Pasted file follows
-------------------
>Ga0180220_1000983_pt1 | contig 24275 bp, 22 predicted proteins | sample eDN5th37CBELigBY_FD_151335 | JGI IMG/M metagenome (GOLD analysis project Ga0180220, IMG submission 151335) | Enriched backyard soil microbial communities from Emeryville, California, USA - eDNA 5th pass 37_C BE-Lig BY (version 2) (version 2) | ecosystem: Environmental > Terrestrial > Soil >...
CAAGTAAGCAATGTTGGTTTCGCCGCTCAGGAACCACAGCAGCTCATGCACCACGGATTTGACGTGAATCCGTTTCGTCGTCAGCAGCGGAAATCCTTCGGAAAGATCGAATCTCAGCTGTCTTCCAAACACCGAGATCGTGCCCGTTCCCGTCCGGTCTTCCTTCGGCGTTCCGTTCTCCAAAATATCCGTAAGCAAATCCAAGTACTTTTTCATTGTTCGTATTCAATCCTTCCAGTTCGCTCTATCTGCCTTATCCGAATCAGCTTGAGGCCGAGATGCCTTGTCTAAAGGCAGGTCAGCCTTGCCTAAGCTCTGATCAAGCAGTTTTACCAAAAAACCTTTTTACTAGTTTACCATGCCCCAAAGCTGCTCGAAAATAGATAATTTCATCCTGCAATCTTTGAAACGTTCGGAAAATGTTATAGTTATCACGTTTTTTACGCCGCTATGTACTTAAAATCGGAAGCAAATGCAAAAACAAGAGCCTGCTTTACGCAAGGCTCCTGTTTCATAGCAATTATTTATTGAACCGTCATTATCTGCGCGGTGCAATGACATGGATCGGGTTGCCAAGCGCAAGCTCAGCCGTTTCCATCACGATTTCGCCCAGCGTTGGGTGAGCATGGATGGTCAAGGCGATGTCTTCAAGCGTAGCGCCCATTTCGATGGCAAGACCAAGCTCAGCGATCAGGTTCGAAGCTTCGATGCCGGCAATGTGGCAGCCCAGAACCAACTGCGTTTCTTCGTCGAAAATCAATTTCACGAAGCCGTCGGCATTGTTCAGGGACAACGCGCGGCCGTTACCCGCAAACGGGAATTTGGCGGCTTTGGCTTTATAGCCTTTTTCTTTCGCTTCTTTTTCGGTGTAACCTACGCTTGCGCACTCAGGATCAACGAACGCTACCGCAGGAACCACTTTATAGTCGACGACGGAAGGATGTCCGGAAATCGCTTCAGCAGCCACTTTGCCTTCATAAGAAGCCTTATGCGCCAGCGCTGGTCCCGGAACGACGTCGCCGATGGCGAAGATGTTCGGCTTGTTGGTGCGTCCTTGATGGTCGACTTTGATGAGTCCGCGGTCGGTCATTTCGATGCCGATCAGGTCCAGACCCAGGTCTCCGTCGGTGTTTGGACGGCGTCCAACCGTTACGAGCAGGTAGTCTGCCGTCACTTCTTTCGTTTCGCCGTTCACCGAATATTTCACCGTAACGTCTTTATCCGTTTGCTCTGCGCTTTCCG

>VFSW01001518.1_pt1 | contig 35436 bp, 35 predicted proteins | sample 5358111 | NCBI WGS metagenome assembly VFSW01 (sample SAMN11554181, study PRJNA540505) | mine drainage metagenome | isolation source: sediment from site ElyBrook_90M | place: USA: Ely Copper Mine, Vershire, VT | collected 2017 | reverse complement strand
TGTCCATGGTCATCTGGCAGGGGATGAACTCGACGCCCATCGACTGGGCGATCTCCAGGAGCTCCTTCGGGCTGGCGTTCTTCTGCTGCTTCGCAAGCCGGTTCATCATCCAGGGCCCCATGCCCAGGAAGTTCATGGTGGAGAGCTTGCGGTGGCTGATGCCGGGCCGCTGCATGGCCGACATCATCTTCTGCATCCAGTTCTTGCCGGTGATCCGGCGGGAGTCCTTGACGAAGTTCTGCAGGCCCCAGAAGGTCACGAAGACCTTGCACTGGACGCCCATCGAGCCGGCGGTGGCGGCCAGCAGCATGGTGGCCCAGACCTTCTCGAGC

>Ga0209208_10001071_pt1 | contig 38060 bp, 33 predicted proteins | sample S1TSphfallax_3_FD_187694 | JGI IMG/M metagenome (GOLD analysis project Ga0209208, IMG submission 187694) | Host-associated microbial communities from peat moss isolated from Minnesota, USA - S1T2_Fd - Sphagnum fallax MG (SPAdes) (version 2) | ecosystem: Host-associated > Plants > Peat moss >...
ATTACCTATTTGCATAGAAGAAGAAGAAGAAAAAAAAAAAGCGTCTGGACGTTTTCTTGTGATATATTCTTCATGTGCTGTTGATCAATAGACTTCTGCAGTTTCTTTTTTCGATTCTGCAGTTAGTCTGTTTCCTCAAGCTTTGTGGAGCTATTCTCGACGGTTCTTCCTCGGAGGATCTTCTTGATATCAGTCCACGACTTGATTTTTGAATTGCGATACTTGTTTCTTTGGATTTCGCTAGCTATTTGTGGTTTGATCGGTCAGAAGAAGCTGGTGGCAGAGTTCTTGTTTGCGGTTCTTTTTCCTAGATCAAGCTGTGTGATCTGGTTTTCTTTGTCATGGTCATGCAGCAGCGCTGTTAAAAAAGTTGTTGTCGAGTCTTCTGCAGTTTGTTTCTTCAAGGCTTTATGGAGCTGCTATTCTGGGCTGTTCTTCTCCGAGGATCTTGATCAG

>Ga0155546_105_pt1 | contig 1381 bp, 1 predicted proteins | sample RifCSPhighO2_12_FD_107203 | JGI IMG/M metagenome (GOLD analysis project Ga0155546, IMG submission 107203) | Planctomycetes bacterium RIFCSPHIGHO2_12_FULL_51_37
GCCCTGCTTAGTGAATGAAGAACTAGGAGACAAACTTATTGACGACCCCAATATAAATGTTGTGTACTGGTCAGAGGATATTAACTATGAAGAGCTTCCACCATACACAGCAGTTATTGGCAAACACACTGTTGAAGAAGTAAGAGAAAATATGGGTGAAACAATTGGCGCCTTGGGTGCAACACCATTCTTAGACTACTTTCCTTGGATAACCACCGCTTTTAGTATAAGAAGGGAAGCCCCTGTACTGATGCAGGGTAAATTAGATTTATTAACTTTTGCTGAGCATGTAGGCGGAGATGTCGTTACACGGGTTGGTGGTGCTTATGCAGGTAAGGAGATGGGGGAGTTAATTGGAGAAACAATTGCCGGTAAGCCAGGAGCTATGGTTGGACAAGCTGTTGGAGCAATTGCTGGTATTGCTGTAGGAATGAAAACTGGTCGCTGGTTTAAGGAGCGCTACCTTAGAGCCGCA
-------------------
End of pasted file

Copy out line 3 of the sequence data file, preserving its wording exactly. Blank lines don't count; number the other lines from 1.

>VFSW01001518.1_pt1 | contig 35436 bp, 35 predicted proteins | sample 5358111 | NCBI WGS metagenome assembly VFSW01 (sample SAMN11554181, study PRJNA540505) | mine drainage metagenome | isolation source: sediment from site ElyBrook_90M | place: USA: Ely Copper Mine, Vershire, VT | collected 2017 | reverse complement strand